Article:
18 May 2018

Things You Should Know If You Own, Plan To Own, or Plan To Renovate a Mid-Century Modern House

Part V: Interior Finishes and Fixtures - Lighting

The fifth and final post in a five-part series by Arielle Condoret Schechter, AIA

Let me get this out there from the start: I always prefer to keep original light fixtures as long as they look good and they’re not fire hazards. One house I consulted on had a big, woven, cool-looking straw fixture. I looked underneath the shade and was horrified to see burn marks! 

Almost all the original fixtures in houses of the era will need rewiring. You can find places that will do this for you in almost any medium-sized town. I’ve also had a good electrician who was willing to rewire original fixtures for me.

Sadly, most of the original light fixtures are long gone by the time I get to my consults. Often 1980s fixtures are there instead, with ghastly floral shades and ghoulish countrified designs. 

To paraphrase OJ Simpson’s lawyer: In this case, you must REPLACE!

In my opinion, lighting design peaked in the 1950s and ‘60s and hasn’t been surpassed yet. (Footnote:  I do have some favorite contemporary lighting designers, but that’s for another day and another post). 

Fortunately, I have many sources for original mid-century fixtures. Here are some of my favorite designers of the era:

Serge Mouille (pictured below). One of my favorite designers of all time and a luminary (pun intended) of French modernism, Mouille’s original fixtures are highly sought-after gems and very hard to find now, although a few lighting companies are reissuing good versions. Check out http://www.sergemouilleusa.com.
I seriously covet Mouille’s six-arm ceiling fixture (pictured here) for my own home.  Like many of the great lighting fixtures of the era, each head is adjustable.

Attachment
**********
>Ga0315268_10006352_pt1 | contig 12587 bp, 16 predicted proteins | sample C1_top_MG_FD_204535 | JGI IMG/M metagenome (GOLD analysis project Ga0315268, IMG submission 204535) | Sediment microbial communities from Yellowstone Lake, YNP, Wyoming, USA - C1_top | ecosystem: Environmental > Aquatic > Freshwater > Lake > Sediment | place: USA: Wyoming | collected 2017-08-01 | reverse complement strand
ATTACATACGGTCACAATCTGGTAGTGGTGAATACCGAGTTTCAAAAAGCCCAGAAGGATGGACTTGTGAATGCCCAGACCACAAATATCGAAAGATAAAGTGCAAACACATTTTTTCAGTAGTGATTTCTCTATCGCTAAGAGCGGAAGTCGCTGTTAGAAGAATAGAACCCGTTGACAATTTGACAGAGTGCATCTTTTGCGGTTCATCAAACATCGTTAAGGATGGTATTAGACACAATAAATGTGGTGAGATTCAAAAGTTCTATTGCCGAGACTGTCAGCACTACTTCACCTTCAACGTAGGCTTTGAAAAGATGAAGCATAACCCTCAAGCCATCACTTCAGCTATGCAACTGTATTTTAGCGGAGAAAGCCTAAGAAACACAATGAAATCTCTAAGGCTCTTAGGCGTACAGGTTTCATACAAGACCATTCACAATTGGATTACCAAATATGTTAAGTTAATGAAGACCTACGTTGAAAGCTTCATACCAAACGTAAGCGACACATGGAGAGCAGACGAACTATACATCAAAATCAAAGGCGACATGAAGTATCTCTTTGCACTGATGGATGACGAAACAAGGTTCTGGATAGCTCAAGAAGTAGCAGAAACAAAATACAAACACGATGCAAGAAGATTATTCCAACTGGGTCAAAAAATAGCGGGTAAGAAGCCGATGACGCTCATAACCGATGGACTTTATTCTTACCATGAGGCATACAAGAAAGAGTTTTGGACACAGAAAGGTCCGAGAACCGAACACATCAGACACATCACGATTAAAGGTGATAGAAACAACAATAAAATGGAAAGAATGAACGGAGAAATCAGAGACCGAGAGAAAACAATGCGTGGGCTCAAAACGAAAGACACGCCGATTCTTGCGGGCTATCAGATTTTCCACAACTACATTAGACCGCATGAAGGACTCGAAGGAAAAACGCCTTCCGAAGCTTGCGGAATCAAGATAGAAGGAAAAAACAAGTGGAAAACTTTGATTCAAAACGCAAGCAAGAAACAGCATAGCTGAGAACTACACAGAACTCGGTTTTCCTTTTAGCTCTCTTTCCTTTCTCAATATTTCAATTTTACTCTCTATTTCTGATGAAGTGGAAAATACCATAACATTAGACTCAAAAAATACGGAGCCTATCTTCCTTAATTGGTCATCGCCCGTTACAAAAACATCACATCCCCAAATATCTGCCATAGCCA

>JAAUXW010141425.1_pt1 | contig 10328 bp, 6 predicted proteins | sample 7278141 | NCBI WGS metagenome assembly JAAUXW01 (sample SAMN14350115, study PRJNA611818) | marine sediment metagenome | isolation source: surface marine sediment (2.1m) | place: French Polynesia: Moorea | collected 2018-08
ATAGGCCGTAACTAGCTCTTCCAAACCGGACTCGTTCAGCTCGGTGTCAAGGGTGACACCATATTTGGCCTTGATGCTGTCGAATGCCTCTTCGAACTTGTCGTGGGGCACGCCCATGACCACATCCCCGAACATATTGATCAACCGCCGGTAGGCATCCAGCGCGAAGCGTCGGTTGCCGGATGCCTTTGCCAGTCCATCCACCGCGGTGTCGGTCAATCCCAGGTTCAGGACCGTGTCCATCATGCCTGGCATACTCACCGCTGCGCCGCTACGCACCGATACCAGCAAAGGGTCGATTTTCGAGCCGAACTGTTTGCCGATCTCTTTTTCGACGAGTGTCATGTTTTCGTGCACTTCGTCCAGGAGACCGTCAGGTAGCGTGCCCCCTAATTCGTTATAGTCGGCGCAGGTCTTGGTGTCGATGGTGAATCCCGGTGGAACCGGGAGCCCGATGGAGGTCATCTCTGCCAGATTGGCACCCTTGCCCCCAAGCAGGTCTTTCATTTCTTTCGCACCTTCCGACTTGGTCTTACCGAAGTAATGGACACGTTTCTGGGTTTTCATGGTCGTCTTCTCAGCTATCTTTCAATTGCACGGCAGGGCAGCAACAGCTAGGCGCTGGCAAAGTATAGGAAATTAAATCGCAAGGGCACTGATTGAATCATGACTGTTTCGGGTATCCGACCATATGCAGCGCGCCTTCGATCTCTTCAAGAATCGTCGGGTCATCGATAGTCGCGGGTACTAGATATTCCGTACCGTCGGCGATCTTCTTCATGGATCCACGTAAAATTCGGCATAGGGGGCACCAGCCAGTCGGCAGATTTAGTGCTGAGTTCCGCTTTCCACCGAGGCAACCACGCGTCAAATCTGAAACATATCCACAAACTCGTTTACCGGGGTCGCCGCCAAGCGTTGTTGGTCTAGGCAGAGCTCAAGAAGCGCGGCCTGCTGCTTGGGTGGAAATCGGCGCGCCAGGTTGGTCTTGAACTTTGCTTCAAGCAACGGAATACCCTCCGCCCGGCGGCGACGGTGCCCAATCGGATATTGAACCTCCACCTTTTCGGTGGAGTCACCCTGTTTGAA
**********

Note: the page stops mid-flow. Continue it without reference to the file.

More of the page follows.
I also love these (below) mid-century wall sconces from Stilnovo

George Nelson. Nelson's beautiful “Bubble Lamps” (below) are ideal lighting choices for mid-century modern houses. He designed these pendant lamps for Herman Miller and the Howard Miller Clock Company. You can find good reproductions now, but I prefer the originals with their pretty parchment coloring from age.  

Isamu Noguchi.  Akari lanterns (below), by the brilliant mid-century sculptor (and Buckminster Fuller drinking buddy) Isamu Noguchi, are beautiful and appropriate additions to MCM homes. I love the almost weightless feeling of the paper in contrast with heavy masonry or fireplace elements. 

Gerald Thurston:  A brilliant yet under-appreciated American lighting designer, Gerald Thurston designed for Lightolier One of my favorites among Thurston’s designs is the tension pole (below) that stood from floor to ceiling with adjustable lamp heads attached. 

These are some of the very nicest fixtures for mid-century houses. You can still find them in vintage shops and, sometimes, on eBay. Trust me: They are well worth the effort.

Happy hunting!

ARIELLE CONDORET SCHECHTER, AIA, is a licensed, registered architect based in Chapel Hill, NC, who specializes in Modernist, energy-efficient buildings with a focus on passive houses, NET ZERO houses, her new tiny-house plans known as the Micropolis Houses®, and mid-century modern renovations, remodeling, and additions.  For more information: www.acsarchitect.com.


"Created by forward-thinking men and women who believed design could improve people’s lives by improving the way they lived, architect-designed mid-century modern houses represent the optimism of the era. Those architects believed in the power of design for the greater good. They emphasized simplicity, modernity, and open interior spaces that welcomed natural light and connections to the outdoors, both visually and physically. They brought families together in those big open spaces and acknowledged that exposure to the natural environment is soothing and vital to human well-being." -- Arielle Coindoret Schechter, AIA

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